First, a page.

New music from Jimbo Mathus is always cause for celebration. The former (and soon to be current again) Squirrel Nut Zipper makes music that is deeply steeped in the South. It’s a melange of influences—gritty swamp rock with a hot hit of blues, a dash of gospel, bluegrass, and more than a little honky tonk—and it comes out sounding exactly right. His latest, a nine-song EP called Band Of Storms, is more of what makes Mathus great. He may wear his influences on his sleeve, but the sound that he has is pure Jimbo Mathus.
Mathus calls Band Of Storms “just some odds and ends… you know, folk music.” If it’s folk music, it’s got a hell of a lot of swagger. Jimbo Mathus could teach those youths a thing or two about swag; he’s got it in spades. The opener, “Gringo Man” kicks off with ballsy audacity and Stax horns. It’s got an Exile On Main Street feeling and catches the listener by the throat and doesn’t let go.
The piano riff of “Can’t Get Much Higher” is a descendent of the NOLA greats (Professor Longhair, James Booker, Dr. John) thrust into a bluesy stomper. Mathus sounds like he is having so much fun on this rave up (it made me grin like a lunatic the whole way through). On “Let’s Play With Fire,” Mathus channels the devil, if the devil was a Southern preacher who loved Johnny Cash. Mathus inhabits the character and embraces the boozy feeling and the throat-shredding chorus.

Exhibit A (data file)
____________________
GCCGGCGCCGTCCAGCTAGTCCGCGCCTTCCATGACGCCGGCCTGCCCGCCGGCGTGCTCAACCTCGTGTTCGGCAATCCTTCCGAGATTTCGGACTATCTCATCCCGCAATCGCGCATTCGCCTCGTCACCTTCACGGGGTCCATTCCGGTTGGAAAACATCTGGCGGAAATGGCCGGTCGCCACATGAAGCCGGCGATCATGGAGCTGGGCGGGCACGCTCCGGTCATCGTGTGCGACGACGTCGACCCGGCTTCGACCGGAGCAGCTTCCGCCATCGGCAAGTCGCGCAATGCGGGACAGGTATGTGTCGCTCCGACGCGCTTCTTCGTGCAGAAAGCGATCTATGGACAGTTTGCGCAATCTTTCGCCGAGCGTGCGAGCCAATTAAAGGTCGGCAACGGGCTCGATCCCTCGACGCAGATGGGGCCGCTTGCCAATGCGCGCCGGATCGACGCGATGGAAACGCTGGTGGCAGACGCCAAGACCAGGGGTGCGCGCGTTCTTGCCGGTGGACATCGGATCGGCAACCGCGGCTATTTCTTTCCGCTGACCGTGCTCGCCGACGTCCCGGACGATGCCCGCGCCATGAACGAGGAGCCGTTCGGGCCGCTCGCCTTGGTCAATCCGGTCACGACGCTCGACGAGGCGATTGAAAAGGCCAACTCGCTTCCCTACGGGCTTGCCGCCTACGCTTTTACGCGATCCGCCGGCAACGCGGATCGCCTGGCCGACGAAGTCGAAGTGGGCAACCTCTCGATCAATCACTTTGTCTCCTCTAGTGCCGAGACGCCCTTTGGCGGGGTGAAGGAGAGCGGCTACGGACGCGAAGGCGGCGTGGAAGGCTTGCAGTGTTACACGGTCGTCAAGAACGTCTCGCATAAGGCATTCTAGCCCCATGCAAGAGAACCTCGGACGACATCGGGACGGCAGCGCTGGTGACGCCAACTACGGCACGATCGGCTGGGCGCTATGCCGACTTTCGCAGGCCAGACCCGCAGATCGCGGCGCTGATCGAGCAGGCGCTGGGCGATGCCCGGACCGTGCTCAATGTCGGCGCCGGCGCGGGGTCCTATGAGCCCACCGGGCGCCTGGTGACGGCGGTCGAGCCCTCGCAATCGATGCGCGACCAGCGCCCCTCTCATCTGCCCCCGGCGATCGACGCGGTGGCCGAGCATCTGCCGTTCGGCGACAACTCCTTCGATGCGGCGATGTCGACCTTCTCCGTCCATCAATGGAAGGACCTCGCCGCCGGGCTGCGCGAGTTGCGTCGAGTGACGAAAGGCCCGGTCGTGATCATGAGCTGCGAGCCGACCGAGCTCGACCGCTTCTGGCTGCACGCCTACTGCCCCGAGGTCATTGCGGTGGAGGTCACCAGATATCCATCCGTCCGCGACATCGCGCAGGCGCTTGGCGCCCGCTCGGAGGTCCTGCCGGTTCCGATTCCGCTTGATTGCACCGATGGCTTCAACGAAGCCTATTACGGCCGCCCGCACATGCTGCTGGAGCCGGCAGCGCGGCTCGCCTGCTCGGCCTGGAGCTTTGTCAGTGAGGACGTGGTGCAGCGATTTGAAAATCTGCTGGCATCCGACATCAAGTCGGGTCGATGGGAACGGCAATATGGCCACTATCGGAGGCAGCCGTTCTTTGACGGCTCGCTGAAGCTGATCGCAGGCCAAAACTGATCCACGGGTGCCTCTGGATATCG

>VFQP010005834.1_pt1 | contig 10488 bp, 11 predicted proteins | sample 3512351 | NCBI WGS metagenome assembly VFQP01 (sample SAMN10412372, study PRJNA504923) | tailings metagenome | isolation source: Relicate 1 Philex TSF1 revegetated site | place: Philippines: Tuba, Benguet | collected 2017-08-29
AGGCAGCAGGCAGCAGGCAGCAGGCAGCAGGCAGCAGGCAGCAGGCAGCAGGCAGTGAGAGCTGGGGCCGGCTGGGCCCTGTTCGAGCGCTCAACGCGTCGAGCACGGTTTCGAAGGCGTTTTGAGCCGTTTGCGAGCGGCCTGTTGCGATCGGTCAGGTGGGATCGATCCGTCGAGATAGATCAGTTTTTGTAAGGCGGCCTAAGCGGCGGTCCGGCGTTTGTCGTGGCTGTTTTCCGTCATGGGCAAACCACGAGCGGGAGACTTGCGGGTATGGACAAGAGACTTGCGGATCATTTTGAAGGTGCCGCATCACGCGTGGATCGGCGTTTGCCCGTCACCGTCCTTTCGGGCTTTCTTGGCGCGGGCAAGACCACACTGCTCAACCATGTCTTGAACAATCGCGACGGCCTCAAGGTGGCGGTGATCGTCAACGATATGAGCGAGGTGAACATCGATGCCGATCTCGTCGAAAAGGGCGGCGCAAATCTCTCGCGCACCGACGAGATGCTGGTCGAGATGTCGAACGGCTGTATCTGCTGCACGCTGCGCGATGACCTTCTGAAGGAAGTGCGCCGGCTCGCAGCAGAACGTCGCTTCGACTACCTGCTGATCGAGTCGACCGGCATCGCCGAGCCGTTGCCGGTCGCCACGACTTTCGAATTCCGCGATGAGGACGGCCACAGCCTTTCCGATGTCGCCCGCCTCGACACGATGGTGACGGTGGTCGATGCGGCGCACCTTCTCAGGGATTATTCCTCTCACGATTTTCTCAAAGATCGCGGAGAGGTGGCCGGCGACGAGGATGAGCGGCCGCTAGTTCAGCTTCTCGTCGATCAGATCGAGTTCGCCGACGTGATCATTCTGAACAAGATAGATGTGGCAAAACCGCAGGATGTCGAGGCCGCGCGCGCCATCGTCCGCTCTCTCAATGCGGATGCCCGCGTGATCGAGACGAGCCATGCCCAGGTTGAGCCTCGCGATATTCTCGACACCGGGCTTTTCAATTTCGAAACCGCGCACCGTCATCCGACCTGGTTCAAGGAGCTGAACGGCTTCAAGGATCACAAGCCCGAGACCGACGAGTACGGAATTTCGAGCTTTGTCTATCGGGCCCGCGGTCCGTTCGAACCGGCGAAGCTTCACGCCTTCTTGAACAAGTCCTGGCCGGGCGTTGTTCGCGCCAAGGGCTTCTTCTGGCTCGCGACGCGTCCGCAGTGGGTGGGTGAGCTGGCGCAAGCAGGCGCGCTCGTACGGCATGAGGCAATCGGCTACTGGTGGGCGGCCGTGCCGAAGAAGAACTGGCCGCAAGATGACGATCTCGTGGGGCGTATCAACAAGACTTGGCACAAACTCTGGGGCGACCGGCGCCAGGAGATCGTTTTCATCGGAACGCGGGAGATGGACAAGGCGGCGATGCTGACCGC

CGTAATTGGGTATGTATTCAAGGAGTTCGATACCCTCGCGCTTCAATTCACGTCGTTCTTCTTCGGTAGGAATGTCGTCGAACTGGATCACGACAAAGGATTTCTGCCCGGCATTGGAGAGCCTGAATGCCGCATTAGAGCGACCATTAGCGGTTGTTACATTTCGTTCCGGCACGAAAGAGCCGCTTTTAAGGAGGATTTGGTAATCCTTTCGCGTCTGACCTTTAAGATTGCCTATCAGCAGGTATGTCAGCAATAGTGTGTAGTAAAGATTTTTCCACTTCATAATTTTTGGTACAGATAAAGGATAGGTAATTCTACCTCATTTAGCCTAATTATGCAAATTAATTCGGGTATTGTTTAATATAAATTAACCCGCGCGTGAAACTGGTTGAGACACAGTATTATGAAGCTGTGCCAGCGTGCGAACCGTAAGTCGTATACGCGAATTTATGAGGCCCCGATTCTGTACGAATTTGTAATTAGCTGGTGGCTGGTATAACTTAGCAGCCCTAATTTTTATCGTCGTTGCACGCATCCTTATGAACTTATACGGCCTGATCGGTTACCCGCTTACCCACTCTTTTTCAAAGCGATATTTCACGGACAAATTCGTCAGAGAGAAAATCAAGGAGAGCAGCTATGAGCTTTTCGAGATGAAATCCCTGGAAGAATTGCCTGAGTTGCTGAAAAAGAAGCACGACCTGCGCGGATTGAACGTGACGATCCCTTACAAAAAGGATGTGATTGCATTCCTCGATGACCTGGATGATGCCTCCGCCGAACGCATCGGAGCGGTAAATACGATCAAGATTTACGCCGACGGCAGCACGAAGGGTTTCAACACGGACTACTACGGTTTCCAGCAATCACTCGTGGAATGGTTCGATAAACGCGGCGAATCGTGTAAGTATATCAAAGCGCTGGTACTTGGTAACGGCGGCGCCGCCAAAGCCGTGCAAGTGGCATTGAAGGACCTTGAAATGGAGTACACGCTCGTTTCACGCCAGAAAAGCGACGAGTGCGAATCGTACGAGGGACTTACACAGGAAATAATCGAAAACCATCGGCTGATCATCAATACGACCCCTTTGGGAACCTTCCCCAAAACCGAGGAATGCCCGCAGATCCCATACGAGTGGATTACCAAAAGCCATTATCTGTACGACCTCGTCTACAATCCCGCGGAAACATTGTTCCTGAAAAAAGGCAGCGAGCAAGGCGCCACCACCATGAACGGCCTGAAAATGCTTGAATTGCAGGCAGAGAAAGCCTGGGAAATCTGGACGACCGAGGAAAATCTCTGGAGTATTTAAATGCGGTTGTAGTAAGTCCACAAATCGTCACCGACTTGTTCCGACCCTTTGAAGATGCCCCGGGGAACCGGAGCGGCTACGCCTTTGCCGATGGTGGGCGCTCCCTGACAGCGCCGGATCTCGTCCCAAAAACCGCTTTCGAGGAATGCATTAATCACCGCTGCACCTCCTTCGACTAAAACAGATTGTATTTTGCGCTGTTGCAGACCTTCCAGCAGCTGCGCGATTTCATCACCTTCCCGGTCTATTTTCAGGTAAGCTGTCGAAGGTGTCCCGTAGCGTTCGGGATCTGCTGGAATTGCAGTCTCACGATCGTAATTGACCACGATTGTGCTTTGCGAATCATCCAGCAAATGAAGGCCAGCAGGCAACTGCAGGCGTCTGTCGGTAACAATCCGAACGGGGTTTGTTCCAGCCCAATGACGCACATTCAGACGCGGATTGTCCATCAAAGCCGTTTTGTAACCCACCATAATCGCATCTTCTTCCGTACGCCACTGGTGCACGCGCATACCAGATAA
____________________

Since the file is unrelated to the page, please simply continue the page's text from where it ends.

Every track on Band Of Storms is wonderful. Mathus is prolific with his output and could be excused for a clunker now and then. But now isn’t that time. “Massive Confusion” is a raving and driving marriage of punk and Springsteen, in which Mathus rhymes FBI and Yemayá. On “Wayward Wind,” he sings like a pirate captain deep into his rum (the song was written when playing UK beer halls, so there’s a definite English folk/drinking song DNA here) very believably. “Keep It Together” is unlike Jimbo Mathus’s usual work, melty gorgeousness with layers of delicate guitar and a bit of psychedelia.
Is there anything Jimbo Mathus can’t do? In listening to Band Of Storms, the conclusion is no. He can do it all. From the stripped down, yet expansive blues of “Slow Down Sun” to the delightfully ancient sounding “Catahoula” to the passionate “Stop Your Crying” (where Mathus gives a stunning vocal—relaxed yet forceful, totally selling the song), it’s all wonderfully realized and brilliant sounding.
Thank heavens for Jimbo Mathus. His voice is original and honest, and his music, as always, reaches that primal part of the brain that needs a good scratching.
Band Of Storms will be released May 6 from Big Legal Mess/Fat Possum Records.